Pivotal Engineering Journal

Technical articles from Pivotal engineers.

Faster Pipelines With Compiled BOSH Releases

Compile once, deploy many times.

The Problem

The Pivotal Core Services team is responsible for the cf-mysql release. Deploying this BOSH release requires compiling MariaDB, Galera, and XtraBackup. These packages depend on each other and must be compiled serially, making overall compilation take longer than 40 minutes.

In our Continuous Integration (CI) pipeline, we have a traditional fan-out/fan-in structure where we deploy our release to many environments before running a test against each one.

We treat these environments as disposable clones of one another; we pull them from a pool and clean them before and after each test to make builds reproducible and reduce test pollution. The problem with this strategy is that deploying to a clean environment requires recompilation of all packages, meaning our CI pipeline would often take between 2.5 to 3 hours from start to finish, even when none of our packages were changed.

How Compiled Releases Can Help

BOSH’s compiled releases allow you to compile all of your packages once, export a compressed archive of your release, and then deploy that release to other environments.

We knew that compiled releases would make deployments faster, but we had trouble utilizing them in our test pipeline. Creating the compiled release as part of the pipeline does not make the pipeline faster since the compilation still has to take place. It only becomes valuable if you can use it later to avoid recompiling.

We would save time if we could find a way to compile the release up front and only compile the packages that had changed.


We created a shared BOSH director where compiled releases are created before deployments in our pipelines. Because the BOSH director is never cleaned up, it’s able to reuse compiled packages that have not changed.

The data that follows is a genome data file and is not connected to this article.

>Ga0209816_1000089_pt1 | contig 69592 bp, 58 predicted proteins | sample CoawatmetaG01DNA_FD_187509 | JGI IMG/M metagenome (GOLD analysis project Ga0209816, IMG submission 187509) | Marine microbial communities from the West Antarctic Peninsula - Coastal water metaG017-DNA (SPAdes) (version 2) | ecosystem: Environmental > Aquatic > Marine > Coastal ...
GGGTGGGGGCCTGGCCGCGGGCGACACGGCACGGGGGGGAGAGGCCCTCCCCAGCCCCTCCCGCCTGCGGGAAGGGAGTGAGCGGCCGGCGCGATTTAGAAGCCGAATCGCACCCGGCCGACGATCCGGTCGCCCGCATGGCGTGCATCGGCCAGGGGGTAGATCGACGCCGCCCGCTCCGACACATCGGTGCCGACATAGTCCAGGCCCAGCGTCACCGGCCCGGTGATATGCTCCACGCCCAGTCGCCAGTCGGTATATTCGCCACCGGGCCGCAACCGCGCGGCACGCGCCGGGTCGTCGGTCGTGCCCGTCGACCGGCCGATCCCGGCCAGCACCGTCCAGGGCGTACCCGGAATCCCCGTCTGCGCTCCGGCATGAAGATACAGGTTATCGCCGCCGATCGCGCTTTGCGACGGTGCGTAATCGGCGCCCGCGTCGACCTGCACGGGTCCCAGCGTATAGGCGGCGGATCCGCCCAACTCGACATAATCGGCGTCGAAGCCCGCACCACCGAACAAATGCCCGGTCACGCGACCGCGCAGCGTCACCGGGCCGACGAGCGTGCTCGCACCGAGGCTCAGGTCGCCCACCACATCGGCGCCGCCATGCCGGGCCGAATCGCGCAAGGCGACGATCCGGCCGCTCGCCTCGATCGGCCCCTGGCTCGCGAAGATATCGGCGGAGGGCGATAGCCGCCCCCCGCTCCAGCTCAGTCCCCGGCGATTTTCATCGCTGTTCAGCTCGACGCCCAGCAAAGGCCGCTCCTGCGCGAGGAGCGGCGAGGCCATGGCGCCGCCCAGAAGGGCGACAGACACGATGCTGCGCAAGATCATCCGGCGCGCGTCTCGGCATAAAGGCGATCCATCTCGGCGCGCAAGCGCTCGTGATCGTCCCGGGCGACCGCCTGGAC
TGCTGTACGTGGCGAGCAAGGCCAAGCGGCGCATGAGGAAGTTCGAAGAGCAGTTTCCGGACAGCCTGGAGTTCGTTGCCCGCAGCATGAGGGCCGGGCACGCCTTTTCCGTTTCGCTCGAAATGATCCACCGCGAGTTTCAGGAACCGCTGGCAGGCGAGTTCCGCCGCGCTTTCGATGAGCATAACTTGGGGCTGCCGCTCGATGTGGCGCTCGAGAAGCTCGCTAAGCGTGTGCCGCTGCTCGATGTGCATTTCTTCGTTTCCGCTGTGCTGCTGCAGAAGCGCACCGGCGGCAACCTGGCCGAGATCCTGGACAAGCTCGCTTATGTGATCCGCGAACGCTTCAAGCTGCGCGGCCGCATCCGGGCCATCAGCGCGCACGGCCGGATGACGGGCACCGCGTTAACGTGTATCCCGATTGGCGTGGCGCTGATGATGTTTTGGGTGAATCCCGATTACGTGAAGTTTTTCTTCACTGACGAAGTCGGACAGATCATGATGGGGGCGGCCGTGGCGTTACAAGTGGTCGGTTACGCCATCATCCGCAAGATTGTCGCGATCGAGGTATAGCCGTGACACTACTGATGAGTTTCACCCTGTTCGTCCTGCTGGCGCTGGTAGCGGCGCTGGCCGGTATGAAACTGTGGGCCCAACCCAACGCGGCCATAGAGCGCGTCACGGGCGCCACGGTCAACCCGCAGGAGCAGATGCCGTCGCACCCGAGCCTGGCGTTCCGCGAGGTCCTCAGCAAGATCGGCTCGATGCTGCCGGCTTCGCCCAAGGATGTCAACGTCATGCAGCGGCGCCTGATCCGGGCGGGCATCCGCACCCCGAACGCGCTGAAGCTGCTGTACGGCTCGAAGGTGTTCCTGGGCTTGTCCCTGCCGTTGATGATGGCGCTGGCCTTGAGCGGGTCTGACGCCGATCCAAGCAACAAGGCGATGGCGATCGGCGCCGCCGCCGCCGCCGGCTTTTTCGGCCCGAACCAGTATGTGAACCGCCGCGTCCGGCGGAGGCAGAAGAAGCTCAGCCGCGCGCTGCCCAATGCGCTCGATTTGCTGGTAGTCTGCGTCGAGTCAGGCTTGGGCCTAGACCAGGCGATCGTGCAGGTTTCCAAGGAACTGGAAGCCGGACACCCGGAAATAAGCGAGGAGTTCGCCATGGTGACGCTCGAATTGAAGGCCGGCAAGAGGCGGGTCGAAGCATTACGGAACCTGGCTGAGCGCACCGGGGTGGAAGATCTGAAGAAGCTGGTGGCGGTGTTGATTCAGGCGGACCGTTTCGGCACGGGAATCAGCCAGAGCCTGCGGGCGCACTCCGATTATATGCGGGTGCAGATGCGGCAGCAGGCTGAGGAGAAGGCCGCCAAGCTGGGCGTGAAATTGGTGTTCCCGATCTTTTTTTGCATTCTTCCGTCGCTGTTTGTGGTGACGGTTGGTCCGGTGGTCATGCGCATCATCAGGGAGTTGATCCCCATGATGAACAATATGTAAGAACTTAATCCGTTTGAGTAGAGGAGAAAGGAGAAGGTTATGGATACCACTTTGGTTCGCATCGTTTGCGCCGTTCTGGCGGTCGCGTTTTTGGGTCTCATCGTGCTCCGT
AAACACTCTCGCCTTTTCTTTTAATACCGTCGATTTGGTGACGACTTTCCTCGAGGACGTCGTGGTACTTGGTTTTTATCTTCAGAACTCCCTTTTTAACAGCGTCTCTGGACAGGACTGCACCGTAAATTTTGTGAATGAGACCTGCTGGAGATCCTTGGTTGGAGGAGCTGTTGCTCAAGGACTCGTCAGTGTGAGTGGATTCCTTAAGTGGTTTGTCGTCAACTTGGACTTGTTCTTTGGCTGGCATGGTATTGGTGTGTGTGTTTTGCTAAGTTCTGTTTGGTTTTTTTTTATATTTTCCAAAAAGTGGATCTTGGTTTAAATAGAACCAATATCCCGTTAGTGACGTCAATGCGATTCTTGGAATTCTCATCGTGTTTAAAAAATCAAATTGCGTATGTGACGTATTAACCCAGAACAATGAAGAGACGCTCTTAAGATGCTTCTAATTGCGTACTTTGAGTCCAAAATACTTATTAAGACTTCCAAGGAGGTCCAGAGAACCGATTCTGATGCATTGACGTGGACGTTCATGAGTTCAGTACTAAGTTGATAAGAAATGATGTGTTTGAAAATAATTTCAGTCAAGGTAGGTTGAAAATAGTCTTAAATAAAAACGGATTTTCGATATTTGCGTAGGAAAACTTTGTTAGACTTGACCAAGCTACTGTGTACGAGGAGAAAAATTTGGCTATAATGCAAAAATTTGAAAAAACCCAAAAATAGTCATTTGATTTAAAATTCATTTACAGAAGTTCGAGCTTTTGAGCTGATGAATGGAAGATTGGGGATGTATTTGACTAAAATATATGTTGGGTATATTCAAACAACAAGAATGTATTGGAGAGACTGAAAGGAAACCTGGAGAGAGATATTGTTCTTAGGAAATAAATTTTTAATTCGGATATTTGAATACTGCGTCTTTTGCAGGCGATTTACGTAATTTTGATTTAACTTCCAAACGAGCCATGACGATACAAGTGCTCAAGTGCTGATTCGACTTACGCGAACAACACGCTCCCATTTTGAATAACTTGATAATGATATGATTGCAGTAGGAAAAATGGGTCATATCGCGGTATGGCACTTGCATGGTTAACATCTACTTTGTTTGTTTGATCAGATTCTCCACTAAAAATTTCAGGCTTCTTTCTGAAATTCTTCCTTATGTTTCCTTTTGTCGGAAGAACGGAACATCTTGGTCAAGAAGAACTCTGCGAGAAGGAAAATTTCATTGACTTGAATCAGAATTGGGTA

There is now a job at the beginning of our pipeline that compiles the release and downloads that release as a Concourse resource before immediately passing it along and uploading it to another director. This step means that the second bosh director, the one that is always cleaned up, no longer needs to compile anything.

When a package does change, now only that package needs to be recompiled. This means that in the average case, compilation takes around 5 minutes, and only in the worst case will compilation take up to 40 minutes, e.g. when we change the version of MariaDB, which is rare.


When BOSH is exporting a compiled release, it creates a lock on the release name. This means that you can not have multiple jobs uploading and exporting releases for the same BOSH release simultaneously. To solve this problem we created a concourse pool resource that acts as a mutex for our BOSH director doing the compilation.

Exporting a release does take a bit of time, so depending on the compilation time of your BOSH release this may not be a win.